There is a paradox at the heart of selling your work online, it feels personal and local and yet it is actually global. I am not sure whether this aspect of exhibiting and trading has prompted the setting up of ‘supporting/sharing’ platforms such as ukhandmade and the like, or just added fuel to the fire. But here in the UK as in many different countries there is now quite a movement to promote a region’s handmade, locally created products. This year (2014) ukhandmade have decided to produce a Valentine Show Case and I am delighted to broadcast that one of my scarves has been selected for their promotion (that’s the bottom one here).
Yesterday I was reading a post and accompanying comments from Juliet Macleod’s blog, the Cloud Pottery discussing the choices of different clays for pottery. One of the contributors mentioned ‘extra white stoneware’, and said, “it’s definitely not as white as it used to be”. How timely, I thought to myself, as I have just been notified that my supplier of square, silk twill blanks are no longer stocking my preferred 90 x 90 cm size. And, the option to go direct to the Chinese supplier in Shanghai is not viable as a minimum order of 1000 pieces is required. More change, things are definitely not like they used to be.
Silk is similar to any raw material as it comes in different grades, weights and weaves and that is before you start to consider colour. I am not sure how often people read the textile labels when buying clothes and accessories, but if you do, you will see percentage fibre contents and for a silk item it normally just says 100% silk. Of course you can find specialist woven textiles where silk is woven with wool or cotton, or there are more complex, multiple fibre mixes that add some silk threads to the weave to add lustre to the finished textile.
But, most usually silk as clothing is sold as pure silk, 100% silk. Pure silk is the epitome of luxury textiles with a long and fascinating history including the establishment of one of the greatest trade routes the world has ever known – the Silk Road. And, with my Art Historian’s hat on, over the centuries silk has been the medium for the transmission of many Chinese and Eastern designs and motifs from the East to Europe and the West.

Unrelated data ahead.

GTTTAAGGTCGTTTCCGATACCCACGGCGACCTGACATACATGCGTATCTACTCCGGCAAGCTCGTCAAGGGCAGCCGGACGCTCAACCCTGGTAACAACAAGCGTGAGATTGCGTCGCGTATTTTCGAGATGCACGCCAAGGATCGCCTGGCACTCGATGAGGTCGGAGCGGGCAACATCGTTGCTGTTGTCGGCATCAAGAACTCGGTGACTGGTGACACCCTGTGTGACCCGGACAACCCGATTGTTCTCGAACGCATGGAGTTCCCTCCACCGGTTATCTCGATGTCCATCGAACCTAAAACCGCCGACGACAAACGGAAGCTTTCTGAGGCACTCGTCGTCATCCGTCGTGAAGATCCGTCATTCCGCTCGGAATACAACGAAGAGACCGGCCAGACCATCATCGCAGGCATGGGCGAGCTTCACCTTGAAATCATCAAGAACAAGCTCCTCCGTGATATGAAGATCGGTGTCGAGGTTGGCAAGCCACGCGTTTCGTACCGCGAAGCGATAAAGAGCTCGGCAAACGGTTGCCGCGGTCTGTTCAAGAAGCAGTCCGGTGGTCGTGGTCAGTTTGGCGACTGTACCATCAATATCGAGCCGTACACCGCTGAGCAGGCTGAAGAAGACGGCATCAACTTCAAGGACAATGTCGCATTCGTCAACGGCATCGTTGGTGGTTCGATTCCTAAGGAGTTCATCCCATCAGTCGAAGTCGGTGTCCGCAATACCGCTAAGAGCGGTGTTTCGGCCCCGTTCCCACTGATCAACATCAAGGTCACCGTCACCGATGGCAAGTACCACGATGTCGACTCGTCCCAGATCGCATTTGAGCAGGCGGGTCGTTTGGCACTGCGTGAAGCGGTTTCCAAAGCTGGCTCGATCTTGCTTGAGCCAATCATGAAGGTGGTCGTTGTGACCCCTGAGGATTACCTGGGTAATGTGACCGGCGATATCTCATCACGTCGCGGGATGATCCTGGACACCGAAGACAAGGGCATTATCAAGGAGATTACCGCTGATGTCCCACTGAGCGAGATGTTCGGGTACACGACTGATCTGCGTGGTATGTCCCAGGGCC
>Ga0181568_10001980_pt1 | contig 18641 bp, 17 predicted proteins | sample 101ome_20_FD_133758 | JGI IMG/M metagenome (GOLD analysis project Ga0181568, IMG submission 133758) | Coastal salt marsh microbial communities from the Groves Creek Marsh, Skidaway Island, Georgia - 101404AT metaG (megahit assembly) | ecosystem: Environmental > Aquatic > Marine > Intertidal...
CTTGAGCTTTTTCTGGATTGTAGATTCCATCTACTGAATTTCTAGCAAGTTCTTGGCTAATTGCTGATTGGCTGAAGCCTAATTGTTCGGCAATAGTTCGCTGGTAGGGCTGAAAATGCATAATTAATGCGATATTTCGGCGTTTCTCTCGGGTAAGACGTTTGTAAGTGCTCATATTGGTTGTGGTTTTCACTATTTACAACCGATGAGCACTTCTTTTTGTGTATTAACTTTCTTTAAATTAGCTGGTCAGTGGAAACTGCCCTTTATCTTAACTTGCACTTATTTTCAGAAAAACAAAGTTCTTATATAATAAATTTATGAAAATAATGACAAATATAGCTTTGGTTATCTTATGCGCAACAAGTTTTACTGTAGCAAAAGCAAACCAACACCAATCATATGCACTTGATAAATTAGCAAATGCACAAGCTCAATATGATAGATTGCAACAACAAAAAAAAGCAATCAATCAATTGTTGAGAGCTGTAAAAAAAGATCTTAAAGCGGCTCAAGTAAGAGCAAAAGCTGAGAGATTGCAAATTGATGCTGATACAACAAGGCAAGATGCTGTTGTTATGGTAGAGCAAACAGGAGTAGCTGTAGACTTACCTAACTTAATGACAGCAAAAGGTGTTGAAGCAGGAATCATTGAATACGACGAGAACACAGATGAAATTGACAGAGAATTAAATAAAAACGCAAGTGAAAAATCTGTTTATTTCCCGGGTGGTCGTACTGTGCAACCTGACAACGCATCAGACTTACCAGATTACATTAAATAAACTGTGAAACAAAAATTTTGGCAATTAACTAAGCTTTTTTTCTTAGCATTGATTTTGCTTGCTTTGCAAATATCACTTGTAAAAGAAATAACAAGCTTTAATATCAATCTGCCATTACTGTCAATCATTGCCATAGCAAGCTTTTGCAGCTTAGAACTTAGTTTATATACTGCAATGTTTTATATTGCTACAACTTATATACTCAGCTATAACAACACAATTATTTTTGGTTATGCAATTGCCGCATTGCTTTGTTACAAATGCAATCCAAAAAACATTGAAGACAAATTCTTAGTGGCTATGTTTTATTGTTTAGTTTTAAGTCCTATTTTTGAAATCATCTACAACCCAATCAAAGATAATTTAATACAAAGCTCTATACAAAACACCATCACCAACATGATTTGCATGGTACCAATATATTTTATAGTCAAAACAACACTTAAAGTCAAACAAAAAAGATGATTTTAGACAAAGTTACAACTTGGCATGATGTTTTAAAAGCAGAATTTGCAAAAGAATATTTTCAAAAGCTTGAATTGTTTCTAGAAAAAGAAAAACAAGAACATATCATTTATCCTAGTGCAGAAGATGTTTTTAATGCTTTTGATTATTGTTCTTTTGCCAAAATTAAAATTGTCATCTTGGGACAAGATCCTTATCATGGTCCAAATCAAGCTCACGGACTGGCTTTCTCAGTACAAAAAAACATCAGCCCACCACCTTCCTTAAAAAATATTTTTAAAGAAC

Silk is available in many different weaves and patterns from the simplest tabby/plain weave to complex figured fabrics such as damask. It is sold in mommes (mm), pronounced mummies. This is a measure of density as opposed to purely weight. That is kilograms per metre square. Originally it was equal to the weight in pounds of a bolt of silk that was 45 inches wide by 100 yards long regardless of the weave. Nowadays, silk is sold between 3 mm for a light gauze right the way through to 40 mm for a heavy, raw silk cloth that looks like a coarse linen.
As a silk painter for most of my designs I like to use a silk that is woven to give a clean surface and I particularly like to work on twills or crepe de chines that are between 10 mm to 14 mm giving the finished scarves a good weight that falls well. Also, as a matter of personal choice although I think satins and charmeuse look beautiful for evening wear, I prefer the gentler lustre of twill or crepe de chine for normal everyday scarves. Despite my last declaration, I do have to admit to owning a couple of showy silk chiffon scarves that I’ve been known to wear in the daytime to the accompanying remark, “Oo, we see Agnes is glammed up today – what’s the occasion?” Actually, there was no special occasion, but sometimes you just need to brighten yourself up a bit – and why not?
Brilliant, vivid colours are not to everybody’s taste, but some people live technicolor, dynamic lives and appear to have larger than life personalities. For those opera stars fuchsia pink and scarlet seemed the natural choice.
A little bit of scorching colour doesn’t do the rest of us any harm during a grey, miserable January – so I give you pics of Peacock Wave Pink (no longer with me as this silk scarf was left at the Stage Door).
The enduring appeal of the peacock display of colours recently caught my attention and prompted me to venture into a so-called forbidden combination. I think I first heard my Nanna declare ‘Blue and green should never be seen’, when I was a child.
How ridiculous, obviously nobody told the peacocks. And, when you think about it blue and green has been a popular and classic combination for centuries!
Dragonflies also come along in blue and green combinations providing even more inspiration if you find that splendid peacock not enough.
It is strange how in our 24 hours a day wired and connected world we can not truly escape nature’s deep, slow rhythms. This November I’ve been working on some scarves in a range of colours I thought I’d chosen as I’d seen this pleasing combination from the Canadian Interior Designer Jane Hall of Jane Hall Designs.
As I have mentioned before, when I’m painting I often listen to an audiobook and for a couple of weeks I’ve been listening to ‘Wolf Hall’ by Hilary Mantel. She has a superb historical imagination and a descriptive writing style that evokes a sense of place without being overdone. As I was busy preparing my autumn colours I heard this phrase from Wolf Hall
“wearing their fallen fruit silks of mulberry, gold and plum”